Microsoft Opens Passport, Renames Hailstorm
- By Scott Bekker
- September 20, 2001
Microsoft Corp. on Thursday said it will build Kerberos support into Passport in 2002 in order to make the single sign-in authentication service interoperable with offerings from other vendors and to allow enterprises more granular control over how much employee data can be accessed outside the company.
The company also changed the name of its consumer-oriented Hailstorm, the superset of Web services built on Passport, to the less militant sounding .NET My Services.
Much of the industry has pushed back against Microsoft on Passport and Hailstorm. Passport has come under fire for popping up frequently in Windows XP, while Hailstorm has been viewed by some as an attempt by Microsoft to collect and store data on everyone.
With the announcement, Microsoft says it is trying to move the industry to a federated approach similar to the network banks use with ATMs.
"The challenge of providing universal single sign-in is larger than any one company," Bob Muglia, Microsoft group vice president of .NET Services, said in a statement. "We invite the industry to participate in this federated model that bridges today's islands of authentication into a trusted network."
According to Microsoft, potential participants in the federated model include users, Web sites, enterprises, competing service operators, wireline and wireless carriers.
Passport, which has been around since 1999 and has 165 million accounts, will be upgraded to support what Microsoft calls universal single sign-in next year. The main change will be to add support for the Kerberos standard. Passport will use the same implementation, version 5.0, that Microsoft supports in Active Directory.
Microsoft says Windows .NET Server, scheduled for release in the first half of 2002, will be designed to make it easier for organizations to extend universal single sign-in from inside the organization to the Internet.
"By associating a Passport identity with a Windows .NET Server identity, Microsoft has begun to tear down the wall that has forced customers to separate their internal network and extranet systems from each other," Microsoft said in a statement.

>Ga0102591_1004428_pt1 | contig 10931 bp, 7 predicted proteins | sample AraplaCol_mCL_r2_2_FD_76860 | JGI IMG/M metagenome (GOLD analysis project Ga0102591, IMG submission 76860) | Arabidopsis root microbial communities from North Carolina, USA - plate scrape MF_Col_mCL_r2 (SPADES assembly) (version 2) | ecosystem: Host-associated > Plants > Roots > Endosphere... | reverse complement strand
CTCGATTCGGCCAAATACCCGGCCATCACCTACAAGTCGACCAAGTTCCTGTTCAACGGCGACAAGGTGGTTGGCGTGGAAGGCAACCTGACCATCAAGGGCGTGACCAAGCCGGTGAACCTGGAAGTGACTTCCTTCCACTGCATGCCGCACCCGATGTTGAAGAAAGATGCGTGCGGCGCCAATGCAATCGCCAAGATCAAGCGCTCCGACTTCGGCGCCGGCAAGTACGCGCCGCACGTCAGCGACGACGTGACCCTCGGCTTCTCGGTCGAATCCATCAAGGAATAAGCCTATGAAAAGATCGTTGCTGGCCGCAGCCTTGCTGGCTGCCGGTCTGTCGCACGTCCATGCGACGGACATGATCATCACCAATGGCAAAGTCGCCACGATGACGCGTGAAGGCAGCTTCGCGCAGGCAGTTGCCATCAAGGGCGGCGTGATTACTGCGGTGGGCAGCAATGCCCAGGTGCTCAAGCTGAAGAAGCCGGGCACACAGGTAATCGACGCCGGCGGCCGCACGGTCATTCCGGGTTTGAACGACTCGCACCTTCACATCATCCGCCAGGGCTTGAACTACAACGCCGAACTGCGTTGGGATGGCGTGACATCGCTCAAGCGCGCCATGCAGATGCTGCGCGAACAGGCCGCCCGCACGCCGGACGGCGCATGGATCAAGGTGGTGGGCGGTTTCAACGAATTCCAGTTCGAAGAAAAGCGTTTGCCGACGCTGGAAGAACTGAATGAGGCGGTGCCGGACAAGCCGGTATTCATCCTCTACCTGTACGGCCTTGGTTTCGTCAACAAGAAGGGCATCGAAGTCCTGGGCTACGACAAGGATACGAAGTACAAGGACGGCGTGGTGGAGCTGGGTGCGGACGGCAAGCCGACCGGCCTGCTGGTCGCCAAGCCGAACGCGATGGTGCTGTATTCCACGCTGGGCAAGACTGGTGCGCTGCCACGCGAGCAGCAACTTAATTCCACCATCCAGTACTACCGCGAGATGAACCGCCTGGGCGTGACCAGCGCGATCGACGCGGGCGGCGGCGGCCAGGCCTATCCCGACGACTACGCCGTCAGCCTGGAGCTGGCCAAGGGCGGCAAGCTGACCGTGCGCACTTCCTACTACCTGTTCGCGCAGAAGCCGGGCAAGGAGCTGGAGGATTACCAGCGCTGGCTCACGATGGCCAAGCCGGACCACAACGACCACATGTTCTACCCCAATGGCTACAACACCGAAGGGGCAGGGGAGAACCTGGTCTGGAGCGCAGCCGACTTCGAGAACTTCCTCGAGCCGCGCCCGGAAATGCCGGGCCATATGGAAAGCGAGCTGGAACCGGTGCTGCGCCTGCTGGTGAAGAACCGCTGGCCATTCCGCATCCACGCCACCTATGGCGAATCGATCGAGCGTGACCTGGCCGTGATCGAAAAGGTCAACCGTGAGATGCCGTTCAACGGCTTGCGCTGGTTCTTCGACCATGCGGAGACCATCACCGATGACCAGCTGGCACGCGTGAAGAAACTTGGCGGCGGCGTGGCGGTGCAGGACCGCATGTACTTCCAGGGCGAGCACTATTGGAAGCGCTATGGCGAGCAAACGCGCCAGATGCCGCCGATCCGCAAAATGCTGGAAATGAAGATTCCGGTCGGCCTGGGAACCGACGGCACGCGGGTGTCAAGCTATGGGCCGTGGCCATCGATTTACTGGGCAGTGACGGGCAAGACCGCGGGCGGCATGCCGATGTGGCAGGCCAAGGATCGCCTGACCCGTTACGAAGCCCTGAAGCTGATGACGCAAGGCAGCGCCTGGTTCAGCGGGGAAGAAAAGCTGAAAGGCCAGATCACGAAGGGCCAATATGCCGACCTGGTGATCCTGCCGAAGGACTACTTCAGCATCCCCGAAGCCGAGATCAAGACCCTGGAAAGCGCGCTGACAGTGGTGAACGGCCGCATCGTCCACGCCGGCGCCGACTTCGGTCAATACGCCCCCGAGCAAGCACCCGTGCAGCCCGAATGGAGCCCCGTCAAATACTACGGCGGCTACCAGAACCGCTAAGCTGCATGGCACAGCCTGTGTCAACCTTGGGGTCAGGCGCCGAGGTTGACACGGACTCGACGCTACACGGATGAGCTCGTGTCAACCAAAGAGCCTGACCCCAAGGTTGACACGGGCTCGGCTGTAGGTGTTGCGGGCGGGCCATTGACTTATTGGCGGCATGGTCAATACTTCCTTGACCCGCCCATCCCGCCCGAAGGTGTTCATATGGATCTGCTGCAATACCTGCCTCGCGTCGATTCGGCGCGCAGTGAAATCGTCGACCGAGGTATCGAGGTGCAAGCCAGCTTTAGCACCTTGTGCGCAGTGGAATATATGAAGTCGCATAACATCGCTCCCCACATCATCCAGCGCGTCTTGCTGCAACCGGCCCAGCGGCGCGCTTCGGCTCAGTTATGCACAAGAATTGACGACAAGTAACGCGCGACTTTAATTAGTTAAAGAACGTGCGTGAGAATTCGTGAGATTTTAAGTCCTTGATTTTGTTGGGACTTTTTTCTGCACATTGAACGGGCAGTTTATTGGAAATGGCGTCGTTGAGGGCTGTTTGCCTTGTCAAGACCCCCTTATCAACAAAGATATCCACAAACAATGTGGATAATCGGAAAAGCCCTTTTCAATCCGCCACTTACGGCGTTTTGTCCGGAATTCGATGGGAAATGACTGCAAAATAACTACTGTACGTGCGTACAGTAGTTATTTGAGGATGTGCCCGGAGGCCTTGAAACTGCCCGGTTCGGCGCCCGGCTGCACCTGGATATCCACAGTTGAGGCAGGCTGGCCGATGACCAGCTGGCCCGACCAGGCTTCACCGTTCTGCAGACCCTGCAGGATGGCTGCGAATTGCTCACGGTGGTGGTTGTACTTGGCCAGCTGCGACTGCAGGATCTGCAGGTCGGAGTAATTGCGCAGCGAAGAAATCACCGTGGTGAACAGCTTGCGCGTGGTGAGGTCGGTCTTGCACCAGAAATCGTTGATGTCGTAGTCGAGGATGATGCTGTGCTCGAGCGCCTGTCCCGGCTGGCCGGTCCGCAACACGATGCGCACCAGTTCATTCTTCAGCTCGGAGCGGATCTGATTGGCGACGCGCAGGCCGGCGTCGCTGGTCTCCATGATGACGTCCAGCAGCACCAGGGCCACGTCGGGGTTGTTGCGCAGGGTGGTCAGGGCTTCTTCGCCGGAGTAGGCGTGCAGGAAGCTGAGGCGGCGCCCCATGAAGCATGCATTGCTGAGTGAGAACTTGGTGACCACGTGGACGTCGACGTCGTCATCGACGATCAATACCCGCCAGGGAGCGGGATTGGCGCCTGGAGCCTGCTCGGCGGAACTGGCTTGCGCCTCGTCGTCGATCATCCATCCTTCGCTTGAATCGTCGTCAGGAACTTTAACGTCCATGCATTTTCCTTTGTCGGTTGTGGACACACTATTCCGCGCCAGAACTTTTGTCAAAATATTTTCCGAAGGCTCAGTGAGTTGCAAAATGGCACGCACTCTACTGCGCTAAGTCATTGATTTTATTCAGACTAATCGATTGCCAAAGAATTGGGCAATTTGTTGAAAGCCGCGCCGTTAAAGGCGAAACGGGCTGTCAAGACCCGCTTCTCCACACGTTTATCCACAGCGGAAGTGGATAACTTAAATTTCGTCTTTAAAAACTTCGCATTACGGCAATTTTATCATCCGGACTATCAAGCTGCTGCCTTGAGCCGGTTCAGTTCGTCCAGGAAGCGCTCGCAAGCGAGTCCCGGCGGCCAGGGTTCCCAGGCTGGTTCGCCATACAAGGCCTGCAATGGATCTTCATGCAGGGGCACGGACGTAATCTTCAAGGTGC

Christopher Payne, Microsoft vice president of the .NET Core Services Platform, provided one example in a Q&A about the announcement on Microsoft's Web site.
"An employee [can] have just one password and ID that they can use securely when visiting their company's HR benefits page, then leave the internal site to visit their company's travel-services site -- even though that site is run by an external vendor," Payne said.
Muglia says Microsoft will further the dialogue at the Trusted Computing Conference in Mountain View, Calif., in November.
The Hailstorm services, now called .NET My Services, include:
myAddress -- electronic and geographic address for an identity
myProfile -- name, nickname, special dates, picture
myContacts -- electronic relationships/address book
myLocation -- electronic and geographical location and rendezvous
myNotifications -- notification subscription, management and routing
myInbox -- inbox items like e-mail and voice mail, including existing mail systems
myCalendar -- time and task management
myDocuments -- raw document storage
myApplicationSettings -- application settings
myFavoriteWebSites -- favorite URLs and other Web identifiers
myWallet -- receipts, payment instruments, coupons and other transaction records
myDevices -- device settings, capabilities
myServices -- services provided for an identity
myUsage -- usage report for above services
Scott Bekker is editor in chief of Redmond Channel Partner magazine.